venous return to the right side of the heart which causes larger amount and stronger ejection of venous blood pressing open the pulmonary valve to gain access to the pulmonary artery, thus the closing of thePVis delayed further on inspiration in relation to the closure of the AV.

    ** As a result, splitting of the two heart sounds (I & II) is increased on inspiration.


Clinical cardiology ov erview

Increased Splitting:occurs in pulmonary stenosis, Right bundle branch block, and Ventricular septal defects (because l pressure is greater than R. pressure, the right side becomes fluid overloaded).

Fixed Splitting:occurs in Atrial Septal Defects and this occurs because of equalisation of the 2 atrial pressuresand volumes and thus inability for changein volume to occur on inspiration.


Clinical cardiology ov erview

  • Paradoxical Splitting:occurs in aortic stenosis, aorticcoarctation, hypert. and a large Patent ductus arteriosus which increases the flow to the left atria/ventricles and thus keeps aortic V open longer thus delayingthe A2 component of the second heart sound).


Clinical cardiology ov erview

When one hears a splitting of the second heart sound, it is impossible for you to ascertain whether the split is a regular split (A2 followed by P2) or a paradoxical split

(P2 followed by A2). The only way you can tell is by auscultating while asking the patient to inspire.

If the splitting is increased, then it is a normal split.

If the splitting is decreased, then it is a paradoxical split (note that a paradoxical split occurs when there is aortic stenosis).


Clinical cardiology ov erview

  • Extra Heart Sounds:

  • NOTE: the extra heart sounds can only be heard if the

    atria are contracting appropriately, as a result dont say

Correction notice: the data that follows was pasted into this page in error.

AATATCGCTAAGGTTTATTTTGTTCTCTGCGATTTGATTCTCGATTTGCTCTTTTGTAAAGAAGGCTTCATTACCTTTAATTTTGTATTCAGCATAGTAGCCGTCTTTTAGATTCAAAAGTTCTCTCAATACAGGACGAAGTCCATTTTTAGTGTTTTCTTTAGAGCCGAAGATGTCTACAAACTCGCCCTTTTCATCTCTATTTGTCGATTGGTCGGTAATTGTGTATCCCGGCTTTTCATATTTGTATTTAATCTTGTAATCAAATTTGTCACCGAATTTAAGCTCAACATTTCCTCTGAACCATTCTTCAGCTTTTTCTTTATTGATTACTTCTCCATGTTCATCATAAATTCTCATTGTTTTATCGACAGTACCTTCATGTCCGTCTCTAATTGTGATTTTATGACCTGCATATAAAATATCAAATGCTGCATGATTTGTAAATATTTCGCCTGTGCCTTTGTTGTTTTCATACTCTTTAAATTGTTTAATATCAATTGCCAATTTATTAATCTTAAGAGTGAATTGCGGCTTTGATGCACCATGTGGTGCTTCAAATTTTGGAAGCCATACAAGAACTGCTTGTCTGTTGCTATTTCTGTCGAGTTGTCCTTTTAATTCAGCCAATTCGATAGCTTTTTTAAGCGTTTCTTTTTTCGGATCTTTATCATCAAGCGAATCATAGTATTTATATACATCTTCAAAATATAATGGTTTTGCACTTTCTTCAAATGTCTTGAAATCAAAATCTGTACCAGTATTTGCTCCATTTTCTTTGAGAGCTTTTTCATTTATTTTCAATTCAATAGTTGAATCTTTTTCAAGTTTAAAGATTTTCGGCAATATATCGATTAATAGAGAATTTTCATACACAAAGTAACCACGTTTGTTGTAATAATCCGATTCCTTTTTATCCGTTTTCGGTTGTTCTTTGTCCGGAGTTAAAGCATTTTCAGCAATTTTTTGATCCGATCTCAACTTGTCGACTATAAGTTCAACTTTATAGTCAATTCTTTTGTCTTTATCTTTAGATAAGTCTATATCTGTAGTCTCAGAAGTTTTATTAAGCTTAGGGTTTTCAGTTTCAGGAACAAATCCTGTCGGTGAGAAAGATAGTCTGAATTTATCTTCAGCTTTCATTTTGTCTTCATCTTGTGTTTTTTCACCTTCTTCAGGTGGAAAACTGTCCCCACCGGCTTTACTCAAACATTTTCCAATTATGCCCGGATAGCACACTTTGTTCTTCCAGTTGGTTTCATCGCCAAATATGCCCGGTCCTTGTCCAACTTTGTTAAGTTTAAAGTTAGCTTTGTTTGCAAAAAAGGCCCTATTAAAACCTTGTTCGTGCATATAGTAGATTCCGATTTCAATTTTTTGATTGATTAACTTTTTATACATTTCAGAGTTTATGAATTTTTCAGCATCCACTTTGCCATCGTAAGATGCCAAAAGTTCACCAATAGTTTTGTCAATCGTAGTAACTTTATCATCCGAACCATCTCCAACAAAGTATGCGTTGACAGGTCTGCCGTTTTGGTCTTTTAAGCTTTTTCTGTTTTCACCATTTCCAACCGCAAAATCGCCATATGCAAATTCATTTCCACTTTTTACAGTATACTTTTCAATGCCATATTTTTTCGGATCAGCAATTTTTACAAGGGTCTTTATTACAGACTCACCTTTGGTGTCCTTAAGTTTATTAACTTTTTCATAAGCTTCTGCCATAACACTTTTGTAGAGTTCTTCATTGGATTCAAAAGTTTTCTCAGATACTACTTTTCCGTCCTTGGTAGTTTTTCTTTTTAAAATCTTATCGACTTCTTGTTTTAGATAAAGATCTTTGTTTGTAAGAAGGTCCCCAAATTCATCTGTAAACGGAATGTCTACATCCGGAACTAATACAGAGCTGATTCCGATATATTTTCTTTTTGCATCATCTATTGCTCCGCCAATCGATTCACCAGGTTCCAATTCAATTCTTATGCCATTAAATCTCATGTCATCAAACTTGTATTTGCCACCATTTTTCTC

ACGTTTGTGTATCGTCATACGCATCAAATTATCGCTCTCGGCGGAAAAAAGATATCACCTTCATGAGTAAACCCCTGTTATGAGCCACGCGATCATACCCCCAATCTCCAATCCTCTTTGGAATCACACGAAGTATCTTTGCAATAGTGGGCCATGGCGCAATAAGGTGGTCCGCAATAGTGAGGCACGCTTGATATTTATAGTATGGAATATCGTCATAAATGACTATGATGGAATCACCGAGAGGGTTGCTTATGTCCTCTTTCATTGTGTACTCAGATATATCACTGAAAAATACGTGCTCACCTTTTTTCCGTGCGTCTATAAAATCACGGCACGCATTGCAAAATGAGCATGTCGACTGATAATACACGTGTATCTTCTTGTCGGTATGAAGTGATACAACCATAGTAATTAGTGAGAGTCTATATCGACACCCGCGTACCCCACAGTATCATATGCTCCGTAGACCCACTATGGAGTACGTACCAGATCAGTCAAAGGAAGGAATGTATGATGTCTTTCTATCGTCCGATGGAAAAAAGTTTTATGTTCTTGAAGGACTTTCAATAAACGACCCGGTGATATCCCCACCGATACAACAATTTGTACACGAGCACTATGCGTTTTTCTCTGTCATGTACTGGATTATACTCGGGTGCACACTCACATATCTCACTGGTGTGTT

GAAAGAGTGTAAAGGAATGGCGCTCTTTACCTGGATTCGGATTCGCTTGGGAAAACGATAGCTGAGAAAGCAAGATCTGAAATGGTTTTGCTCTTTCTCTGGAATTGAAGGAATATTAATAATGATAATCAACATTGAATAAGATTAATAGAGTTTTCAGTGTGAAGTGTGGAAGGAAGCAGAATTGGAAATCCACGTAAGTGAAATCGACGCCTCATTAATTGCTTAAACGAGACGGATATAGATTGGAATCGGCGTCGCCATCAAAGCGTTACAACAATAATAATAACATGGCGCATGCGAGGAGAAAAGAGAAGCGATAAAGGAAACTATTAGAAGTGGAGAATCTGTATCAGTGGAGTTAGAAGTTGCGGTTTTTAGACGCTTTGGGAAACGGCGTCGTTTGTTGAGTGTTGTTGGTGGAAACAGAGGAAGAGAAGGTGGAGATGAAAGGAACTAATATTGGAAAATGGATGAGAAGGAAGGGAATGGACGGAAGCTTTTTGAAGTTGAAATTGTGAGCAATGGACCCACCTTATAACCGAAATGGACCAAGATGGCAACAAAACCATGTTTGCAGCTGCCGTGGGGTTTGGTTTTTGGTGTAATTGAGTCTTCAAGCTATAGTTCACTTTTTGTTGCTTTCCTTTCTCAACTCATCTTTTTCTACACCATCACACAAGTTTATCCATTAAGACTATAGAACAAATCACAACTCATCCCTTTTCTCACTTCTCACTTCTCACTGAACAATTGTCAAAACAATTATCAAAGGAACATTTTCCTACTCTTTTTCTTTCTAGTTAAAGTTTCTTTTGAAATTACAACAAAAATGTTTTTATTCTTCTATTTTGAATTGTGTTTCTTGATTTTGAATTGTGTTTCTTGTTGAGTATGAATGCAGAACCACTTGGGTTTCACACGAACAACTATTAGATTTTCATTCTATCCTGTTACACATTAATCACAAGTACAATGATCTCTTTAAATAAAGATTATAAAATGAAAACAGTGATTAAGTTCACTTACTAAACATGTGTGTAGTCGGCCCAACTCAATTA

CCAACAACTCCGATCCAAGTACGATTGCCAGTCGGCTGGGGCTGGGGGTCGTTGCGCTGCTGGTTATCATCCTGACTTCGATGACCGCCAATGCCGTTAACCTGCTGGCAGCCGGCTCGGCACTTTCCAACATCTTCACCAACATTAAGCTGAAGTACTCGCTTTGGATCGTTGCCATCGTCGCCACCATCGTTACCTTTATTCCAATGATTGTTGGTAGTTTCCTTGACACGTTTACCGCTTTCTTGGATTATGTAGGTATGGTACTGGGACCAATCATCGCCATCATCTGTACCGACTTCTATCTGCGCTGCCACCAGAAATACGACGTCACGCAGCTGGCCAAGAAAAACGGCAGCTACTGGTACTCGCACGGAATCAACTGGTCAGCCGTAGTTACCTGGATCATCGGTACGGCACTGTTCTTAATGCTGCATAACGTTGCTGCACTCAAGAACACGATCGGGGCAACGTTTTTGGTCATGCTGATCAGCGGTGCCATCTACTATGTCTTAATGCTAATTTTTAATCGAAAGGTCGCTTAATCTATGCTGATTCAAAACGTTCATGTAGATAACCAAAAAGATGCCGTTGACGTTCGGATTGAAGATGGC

that you can hear the S3 sound right after saying that the

    patient has Atrial Fibrillation, because this is impossible.

  • Remember this is the order or pattern of the heart sounds

  • (note the relative distance between the sounds):

  • 4th---------1st----------------------------------------2nd---------3rd


Clinical cardiology ov erview

S3: a low pitched sound arises from the l or Rventricles. It represents rapid ventricular filling

(ie AR or mitral regurgitation) This sound can be normal in young patient <40 yrs old and in pregnant patients.

It occursbecause the ventricle is already

filled with fluid to the brim, so an extra push of fluid


Clinical cardiology ov erview

  • from the atrium causes the ventricle to balloonout causing a low pitched 3rd HS. When it is present, the rhythm that is heard is Ken-----------Tucky.

  • The Ken representing HS1, Tu- representing HS2, and cky- representing HS3.


Clinical cardiology ov erview

S4: a high pitched sound arises from the L or R ventricles.

This sound occurs due to the atria contracting fluid into a non-compliant ventricle.

This heart sound is alwayspathological if heard and it may be due to anything which hardens the ventricle be it hypertrophy or fibrosis (ie aortic stenosis, hypertension, mitral regurgitation,ischaemic heart disease (this heart sound may present duringangina or MI).